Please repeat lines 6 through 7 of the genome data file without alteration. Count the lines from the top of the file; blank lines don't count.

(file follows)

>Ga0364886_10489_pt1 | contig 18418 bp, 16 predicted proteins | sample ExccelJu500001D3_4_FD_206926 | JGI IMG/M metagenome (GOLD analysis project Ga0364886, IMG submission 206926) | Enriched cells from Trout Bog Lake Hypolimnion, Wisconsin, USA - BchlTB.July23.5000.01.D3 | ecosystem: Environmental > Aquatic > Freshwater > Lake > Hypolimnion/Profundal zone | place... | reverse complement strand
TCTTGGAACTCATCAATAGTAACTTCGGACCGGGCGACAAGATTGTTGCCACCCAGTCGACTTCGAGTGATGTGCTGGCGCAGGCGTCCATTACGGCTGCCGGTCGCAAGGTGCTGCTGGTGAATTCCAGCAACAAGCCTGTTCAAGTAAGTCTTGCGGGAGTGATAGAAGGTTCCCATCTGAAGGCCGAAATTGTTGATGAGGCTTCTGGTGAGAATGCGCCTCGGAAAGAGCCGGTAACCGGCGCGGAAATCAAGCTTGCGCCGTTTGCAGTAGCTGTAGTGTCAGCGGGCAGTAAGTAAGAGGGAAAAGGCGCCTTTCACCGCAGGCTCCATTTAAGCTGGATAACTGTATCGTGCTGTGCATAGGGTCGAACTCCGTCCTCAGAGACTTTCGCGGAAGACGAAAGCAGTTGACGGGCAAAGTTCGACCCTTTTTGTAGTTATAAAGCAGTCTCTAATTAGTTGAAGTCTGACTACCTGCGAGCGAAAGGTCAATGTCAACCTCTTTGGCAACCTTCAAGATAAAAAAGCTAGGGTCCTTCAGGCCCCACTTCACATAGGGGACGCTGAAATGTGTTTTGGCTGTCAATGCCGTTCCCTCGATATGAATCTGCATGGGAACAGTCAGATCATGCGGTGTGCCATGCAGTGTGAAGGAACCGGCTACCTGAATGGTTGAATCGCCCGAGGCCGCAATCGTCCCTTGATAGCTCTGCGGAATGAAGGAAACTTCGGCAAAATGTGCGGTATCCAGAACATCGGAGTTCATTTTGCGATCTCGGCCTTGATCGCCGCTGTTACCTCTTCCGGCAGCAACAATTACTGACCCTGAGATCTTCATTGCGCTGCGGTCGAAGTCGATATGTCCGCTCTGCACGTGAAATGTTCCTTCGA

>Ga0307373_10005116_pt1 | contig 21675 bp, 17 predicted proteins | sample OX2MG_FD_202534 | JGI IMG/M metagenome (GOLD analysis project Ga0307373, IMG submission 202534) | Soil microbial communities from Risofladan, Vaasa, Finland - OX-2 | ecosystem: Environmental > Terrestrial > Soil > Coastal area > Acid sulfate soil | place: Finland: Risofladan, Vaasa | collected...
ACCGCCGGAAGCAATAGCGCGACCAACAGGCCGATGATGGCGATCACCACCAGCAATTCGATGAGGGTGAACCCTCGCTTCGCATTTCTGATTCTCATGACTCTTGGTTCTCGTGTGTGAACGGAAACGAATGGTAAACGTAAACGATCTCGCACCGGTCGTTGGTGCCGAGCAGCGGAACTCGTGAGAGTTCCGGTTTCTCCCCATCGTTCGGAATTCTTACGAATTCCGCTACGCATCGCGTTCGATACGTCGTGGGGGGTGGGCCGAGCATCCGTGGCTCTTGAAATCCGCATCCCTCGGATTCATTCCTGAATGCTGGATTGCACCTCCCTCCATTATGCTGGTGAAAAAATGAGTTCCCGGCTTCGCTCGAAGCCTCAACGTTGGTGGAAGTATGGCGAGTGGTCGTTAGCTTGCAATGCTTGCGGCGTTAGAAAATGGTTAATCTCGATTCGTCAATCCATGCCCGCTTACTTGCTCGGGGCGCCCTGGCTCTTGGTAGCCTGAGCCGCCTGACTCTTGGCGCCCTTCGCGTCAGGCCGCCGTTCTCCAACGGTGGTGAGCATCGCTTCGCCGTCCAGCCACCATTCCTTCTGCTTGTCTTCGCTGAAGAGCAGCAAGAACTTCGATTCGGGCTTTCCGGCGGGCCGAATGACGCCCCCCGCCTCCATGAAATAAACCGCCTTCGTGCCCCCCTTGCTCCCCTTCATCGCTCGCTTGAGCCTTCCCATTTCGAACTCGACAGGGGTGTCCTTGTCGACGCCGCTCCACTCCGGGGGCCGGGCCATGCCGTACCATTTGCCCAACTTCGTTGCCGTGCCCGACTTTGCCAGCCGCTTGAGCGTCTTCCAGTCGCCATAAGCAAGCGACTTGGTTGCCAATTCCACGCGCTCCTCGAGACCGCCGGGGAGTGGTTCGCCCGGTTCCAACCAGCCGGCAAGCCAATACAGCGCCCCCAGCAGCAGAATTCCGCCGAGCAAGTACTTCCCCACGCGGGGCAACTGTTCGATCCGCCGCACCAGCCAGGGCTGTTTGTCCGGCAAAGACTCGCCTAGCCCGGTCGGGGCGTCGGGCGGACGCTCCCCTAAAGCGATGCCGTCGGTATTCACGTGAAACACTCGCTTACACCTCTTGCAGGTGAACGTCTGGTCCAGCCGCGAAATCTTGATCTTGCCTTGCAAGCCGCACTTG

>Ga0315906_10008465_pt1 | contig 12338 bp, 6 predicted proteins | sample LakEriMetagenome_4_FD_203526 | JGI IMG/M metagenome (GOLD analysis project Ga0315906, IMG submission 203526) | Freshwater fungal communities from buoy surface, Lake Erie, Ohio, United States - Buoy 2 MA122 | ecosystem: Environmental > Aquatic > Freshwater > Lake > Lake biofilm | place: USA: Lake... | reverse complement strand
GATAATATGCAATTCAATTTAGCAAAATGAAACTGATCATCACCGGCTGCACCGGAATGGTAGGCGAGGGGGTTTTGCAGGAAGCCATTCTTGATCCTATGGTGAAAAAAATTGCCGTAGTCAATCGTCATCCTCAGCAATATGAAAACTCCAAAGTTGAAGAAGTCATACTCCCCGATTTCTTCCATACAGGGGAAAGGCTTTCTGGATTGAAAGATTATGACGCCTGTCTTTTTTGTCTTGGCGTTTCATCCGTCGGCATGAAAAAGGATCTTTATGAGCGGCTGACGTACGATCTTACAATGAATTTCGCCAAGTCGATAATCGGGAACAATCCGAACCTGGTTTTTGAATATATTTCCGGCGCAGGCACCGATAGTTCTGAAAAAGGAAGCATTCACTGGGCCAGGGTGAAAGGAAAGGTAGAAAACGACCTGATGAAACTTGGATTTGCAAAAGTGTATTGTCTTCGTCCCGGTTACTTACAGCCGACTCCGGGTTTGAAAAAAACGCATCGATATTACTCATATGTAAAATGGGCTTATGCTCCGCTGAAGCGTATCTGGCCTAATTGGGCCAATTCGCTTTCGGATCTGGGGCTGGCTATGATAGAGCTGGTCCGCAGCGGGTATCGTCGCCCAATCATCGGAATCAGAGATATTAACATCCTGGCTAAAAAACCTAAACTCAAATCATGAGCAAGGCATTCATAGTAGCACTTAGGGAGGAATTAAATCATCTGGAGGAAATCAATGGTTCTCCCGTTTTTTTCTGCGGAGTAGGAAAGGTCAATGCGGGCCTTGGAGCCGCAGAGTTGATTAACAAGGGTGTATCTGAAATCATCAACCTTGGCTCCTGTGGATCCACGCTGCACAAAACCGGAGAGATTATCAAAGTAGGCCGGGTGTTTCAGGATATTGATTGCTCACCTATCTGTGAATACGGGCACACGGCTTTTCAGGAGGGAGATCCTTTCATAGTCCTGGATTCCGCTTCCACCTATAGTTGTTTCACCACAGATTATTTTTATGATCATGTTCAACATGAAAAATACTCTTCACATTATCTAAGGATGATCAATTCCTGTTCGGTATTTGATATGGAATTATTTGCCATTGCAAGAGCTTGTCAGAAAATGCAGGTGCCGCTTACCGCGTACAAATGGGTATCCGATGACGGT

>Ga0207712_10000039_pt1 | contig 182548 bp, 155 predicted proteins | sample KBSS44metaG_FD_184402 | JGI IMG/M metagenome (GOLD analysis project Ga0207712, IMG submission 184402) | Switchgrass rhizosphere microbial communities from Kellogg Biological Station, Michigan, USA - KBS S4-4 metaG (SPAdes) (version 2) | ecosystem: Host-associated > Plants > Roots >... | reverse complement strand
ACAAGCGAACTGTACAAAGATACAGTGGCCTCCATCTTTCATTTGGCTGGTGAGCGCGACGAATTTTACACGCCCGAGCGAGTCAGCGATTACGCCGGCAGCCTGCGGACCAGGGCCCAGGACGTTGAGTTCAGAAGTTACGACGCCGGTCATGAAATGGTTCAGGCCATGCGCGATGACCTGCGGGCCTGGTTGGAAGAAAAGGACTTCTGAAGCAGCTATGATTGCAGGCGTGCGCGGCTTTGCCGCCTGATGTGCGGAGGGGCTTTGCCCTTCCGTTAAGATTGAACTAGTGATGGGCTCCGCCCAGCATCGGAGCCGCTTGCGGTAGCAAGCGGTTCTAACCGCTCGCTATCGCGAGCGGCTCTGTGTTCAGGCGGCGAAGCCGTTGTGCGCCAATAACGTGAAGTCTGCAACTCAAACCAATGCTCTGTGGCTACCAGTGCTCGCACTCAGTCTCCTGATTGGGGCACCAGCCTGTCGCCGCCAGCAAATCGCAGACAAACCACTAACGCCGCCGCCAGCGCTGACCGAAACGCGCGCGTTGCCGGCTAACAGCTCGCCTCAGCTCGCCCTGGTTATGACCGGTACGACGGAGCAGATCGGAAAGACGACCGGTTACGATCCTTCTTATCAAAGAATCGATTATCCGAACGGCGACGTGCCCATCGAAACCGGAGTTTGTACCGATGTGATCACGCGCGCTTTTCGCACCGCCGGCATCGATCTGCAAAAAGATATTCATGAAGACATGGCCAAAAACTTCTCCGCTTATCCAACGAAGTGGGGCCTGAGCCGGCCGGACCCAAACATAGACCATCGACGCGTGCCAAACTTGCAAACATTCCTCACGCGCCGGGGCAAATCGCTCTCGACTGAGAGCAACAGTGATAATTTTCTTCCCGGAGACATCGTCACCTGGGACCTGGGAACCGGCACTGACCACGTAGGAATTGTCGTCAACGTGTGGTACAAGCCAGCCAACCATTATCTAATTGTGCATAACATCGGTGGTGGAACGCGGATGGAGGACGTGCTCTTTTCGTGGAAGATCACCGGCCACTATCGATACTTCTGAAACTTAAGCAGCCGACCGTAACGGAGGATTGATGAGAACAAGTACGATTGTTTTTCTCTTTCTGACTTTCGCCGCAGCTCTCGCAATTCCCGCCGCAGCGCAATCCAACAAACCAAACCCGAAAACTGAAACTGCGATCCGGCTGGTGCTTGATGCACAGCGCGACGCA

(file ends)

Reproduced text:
GATAATATGCAATTCAATTTAGCAAAATGAAACTGATCATCACCGGCTGCACCGGAATGGTAGGCGAGGGGGTTTTGCAGGAAGCCATTCTTGATCCTATGGTGAAAAAAATTGCCGTAGTCAATCGTCATCCTCAGCAATATGAAAACTCCAAAGTTGAAGAAGTCATACTCCCCGATTTCTTCCATACAGGGGAAAGGCTTTCTGGATTGAAAGATTATGACGCCTGTCTTTTTTGTCTTGGCGTTTCATCCGTCGGCATGAAAAAGGATCTTTATGAGCGGCTGACGTACGATCTTACAATGAATTTCGCCAAGTCGATAATCGGGAACAATCCGAACCTGGTTTTTGAATATATTTCCGGCGCAGGCACCGATAGTTCTGAAAAAGGAAGCATTCACTGGGCCAGGGTGAAAGGAAAGGTAGAAAACGACCTGATGAAACTTGGATTTGCAAAAGTGTATTGTCTTCGTCCCGGTTACTTACAGCCGACTCCGGGTTTGAAAAAAACGCATCGATATTACTCATATGTAAAATGGGCTTATGCTCCGCTGAAGCGTATCTGGCCTAATTGGGCCAATTCGCTTTCGGATCTGGGGCTGGCTATGATAGAGCTGGTCCGCAGCGGGTATCGTCGCCCAATCATCGGAATCAGAGATATTAACATCCTGGCTAAAAAACCTAAACTCAAATCATGAGCAAGGCATTCATAGTAGCACTTAGGGAGGAATTAAATCATCTGGAGGAAATCAATGGTTCTCCCGTTTTTTTCTGCGGAGTAGGAAAGGTCAATGCGGGCCTTGGAGCCGCAGAGTTGATTAACAAGGGTGTATCTGAAATCATCAACCTTGGCTCCTGTGGATCCACGCTGCACAAAACCGGAGAGATTATCAAAGTAGGCCGGGTGTTTCAGGATATTGATTGCTCACCTATCTGTGAATACGGGCACACGGCTTTTCAGGAGGGAGATCCTTTCATAGTCCTGGATTCCGCTTCCACCTATAGTTGTTTCACCACAGATTATTTTTATGATCATGTTCAACATGAAAAATACTCTTCACATTATCTAAGGATGATCAATTCCTGTTCGGTATTTGATATGGAATTATTTGCCATTGCAAGAGCTTGTCAGAAAATGCAGGTGCCGCTTACCGCGTACAAATGGGTATCCGATGACGGT

>Ga0207712_10000039_pt1 | contig 182548 bp, 155 predicted proteins | sample KBSS44metaG_FD_184402 | JGI IMG/M metagenome (GOLD analysis project Ga0207712, IMG submission 184402) | Switchgrass rhizosphere microbial communities from Kellogg Biological Station, Michigan, USA - KBS S4-4 metaG (SPAdes) (version 2) | ecosystem: Host-associated > Plants > Roots >... | reverse complement strand